Heroes hunt: Event supports Bismarck Cancer Center, soldiers

NEW ENGLAND -- Standing around trucks in the middle of a field at lunchtime Saturday, the 20 or so hunters joke about who is the best shot and who got the biggest pheasant but the hunting gets serious and the causes they gather for do too.

Press Photo by Jennifer McBride Mike Donahue, Bismarck, takes a break Saturday in a field outside of New England during "Hunting Dakota with Roosevelt." In the background is former Kansas City Chief running back Ted McKnight.

NEW ENGLAND -- Standing around trucks in the middle of a field at lunchtime Saturday, the 20 or so hunters joke about who is the best shot and who got the biggest pheasant but the hunting gets serious and the causes they gather for do too.

"Hunting Dakota with Roosevelt" is in its third year and its main goal is supporting the Bismarck Cancer Center, which it does in a big way -- raising about $62,000 this year alone.

Beyond fundraising, the hunt is an outing for soldiers and airman.

"This is also a way to recognize the military for what they've done," said Jon Hanson of Bismarck, North Dakota Game and Fish Department hunter education coordinator. He along with Roger Krueger, Bismarck, are co-chairmen of the event. It also strengthens relations with landowners and acknowledges conservation, Hanson said.

Farmers and ranchers allow the hunters on their land, sponsors help with fundraising and banquets, and raffles also bring in money for the center.


Shane Arlien of Devils Lake returned from Kosovo in May and said not only does he love hunting, but the event is a camaraderie-builder. Three or four soldiers at the hunt were deployed to Kosovo but he also met new friends. "You get to know people real quick and everyone is relaxed."

A fellow hunter was kind enough to lend him a gun and in three shots he bagged his three pheasants Saturday morning. It wasn't the gun, Arlien joked, "just the man behind it."

Iraq veteran Shayne Beckert of Bismarck joined in the hunt for the second year where he "got to meet a lot of good folks and we get to hunt on some of the most premium land."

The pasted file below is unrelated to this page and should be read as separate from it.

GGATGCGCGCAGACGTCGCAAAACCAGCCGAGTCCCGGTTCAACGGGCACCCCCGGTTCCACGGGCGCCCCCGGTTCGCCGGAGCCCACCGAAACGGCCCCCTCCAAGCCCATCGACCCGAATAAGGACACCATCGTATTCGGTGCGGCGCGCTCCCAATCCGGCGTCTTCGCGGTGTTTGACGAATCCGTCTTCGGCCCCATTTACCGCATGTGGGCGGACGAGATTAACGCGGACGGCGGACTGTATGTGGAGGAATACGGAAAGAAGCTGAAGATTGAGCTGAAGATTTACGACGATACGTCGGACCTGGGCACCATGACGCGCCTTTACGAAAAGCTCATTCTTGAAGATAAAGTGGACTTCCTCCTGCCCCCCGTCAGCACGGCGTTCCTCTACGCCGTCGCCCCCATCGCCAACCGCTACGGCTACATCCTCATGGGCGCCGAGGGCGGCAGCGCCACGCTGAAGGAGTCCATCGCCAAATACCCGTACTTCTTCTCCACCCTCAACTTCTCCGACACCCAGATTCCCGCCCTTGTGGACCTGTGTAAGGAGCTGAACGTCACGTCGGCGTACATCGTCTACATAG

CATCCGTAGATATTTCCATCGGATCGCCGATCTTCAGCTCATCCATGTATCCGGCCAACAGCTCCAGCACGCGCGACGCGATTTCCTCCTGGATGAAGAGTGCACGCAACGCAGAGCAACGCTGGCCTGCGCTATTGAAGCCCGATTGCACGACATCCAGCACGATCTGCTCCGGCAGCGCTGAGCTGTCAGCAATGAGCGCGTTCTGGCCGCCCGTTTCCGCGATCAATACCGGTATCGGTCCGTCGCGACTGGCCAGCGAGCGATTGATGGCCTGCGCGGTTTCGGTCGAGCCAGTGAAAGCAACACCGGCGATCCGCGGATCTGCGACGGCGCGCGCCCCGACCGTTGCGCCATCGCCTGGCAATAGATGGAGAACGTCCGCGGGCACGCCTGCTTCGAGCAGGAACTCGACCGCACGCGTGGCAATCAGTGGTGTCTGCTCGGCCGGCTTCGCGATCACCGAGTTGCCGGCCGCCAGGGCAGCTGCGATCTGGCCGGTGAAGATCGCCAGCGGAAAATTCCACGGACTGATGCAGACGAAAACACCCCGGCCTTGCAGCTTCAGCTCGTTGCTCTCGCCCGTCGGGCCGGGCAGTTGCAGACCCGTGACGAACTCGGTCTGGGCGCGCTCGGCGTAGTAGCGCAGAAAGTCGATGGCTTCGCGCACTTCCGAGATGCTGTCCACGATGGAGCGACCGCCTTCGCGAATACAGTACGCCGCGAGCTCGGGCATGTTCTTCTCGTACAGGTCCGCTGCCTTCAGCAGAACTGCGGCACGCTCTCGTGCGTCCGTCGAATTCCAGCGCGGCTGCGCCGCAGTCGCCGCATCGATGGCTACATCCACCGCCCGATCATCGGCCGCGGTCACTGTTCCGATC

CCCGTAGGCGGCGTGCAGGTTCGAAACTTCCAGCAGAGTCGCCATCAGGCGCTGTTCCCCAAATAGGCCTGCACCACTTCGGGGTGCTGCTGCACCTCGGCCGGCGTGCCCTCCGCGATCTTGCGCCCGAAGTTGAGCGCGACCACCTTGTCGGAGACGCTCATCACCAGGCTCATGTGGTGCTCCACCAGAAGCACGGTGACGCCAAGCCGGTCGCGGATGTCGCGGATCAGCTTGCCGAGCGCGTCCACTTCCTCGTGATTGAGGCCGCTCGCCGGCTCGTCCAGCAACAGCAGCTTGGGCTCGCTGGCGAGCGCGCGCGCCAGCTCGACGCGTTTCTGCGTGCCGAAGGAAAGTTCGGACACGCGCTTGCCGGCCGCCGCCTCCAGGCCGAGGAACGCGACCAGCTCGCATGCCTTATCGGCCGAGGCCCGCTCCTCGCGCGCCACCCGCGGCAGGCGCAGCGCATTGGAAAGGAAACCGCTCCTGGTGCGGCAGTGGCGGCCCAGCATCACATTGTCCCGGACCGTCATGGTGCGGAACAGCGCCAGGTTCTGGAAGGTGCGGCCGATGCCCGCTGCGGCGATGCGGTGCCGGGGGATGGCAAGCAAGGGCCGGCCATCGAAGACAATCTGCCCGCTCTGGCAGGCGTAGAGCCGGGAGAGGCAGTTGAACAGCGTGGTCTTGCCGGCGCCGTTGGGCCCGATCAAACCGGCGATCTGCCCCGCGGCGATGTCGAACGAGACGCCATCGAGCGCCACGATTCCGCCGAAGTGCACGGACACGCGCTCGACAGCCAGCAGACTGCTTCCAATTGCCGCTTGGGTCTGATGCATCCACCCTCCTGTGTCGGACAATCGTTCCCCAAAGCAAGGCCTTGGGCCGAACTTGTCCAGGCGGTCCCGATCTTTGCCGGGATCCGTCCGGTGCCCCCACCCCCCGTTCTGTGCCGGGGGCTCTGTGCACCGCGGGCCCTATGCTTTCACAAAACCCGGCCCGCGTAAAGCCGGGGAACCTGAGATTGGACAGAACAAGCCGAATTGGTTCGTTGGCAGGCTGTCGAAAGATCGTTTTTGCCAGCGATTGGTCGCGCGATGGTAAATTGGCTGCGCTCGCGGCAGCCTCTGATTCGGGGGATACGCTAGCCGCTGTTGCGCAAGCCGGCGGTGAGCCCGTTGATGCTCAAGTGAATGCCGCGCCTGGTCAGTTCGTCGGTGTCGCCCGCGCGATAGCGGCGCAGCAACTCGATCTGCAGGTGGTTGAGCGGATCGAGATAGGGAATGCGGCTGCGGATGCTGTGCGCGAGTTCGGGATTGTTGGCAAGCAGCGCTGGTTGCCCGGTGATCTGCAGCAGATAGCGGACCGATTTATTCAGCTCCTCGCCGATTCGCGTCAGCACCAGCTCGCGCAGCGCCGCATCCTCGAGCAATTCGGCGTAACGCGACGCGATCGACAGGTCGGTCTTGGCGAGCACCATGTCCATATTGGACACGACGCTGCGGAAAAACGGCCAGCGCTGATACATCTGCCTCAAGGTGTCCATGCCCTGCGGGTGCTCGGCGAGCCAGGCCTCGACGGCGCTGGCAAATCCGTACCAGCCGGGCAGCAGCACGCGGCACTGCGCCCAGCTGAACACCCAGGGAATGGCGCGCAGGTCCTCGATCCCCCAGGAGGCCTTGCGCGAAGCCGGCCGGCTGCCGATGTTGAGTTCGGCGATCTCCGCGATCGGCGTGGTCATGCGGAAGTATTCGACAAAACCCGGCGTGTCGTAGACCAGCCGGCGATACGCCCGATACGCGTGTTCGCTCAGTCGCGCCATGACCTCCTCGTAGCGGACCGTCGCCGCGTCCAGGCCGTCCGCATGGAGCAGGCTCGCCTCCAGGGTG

And though his friend and Iraq War veteran Rob Smette from Bismarck didn't want to share that he is a helicopter pilot and Army Ranger, Beckert wasn't bashful to boast about his friend's accomplishments. This may have caused a bit of a scuffle, but all in good fun.

Smette is thankful for what the sponsors and landowners donate.

"Just being able to be with the guys in a different atmosphere -- to get out of uniform so we can relax a little more and not worry about things at work," he said.

People from across the country joined in the hunt, including Ted McKnight, former Kansas City Chiefs running back, who claimed one pheasant as of Saturday noon (though he joked a few wounded might still be in the field and will make a good supper for some critter). When he was told the purpose of supporting the Cancer Center and the soldiers, he said "it was way too difficult to turn down."

Krueger said funds support the center, along with helping cancer patients pay for meals, gas and other necessities not covered by insurance.


"We can treat the cancer but it's the patient who we really want to treat," he said, adding the Bismarck Cancer Center provides the highest-quality care and has the best radiation therapy equipment within a 500-mile radius.

The event would not happen without the generosity of nine landowners from Mott and Bowman to New England who donate the wide-open spaces to hunt, Krueger said.

This includes Leland Johnson, whose wife Judy is a cancer survivor. Johnson said that makes being a part of the outing extra special. "It seems like everywhere it affects everybody," he said of cancer. "Plus, the veterans are able to hunt and it's giving back for their sacrifices and it's my very-little way to help, what I am doing personally."

Besides Saturday's hunt, Friday's events included a clay pigeon shoot and an appreciation dinner in Bismarck. During the sunshine and blue skies Saturday, it was all hunting with a Saturday-evening banquet to be held in Medora. Among the guests, Tweed Roosevelt, Theodore Roosevelt's great-grandson.

Today, they get up and do it all over again.

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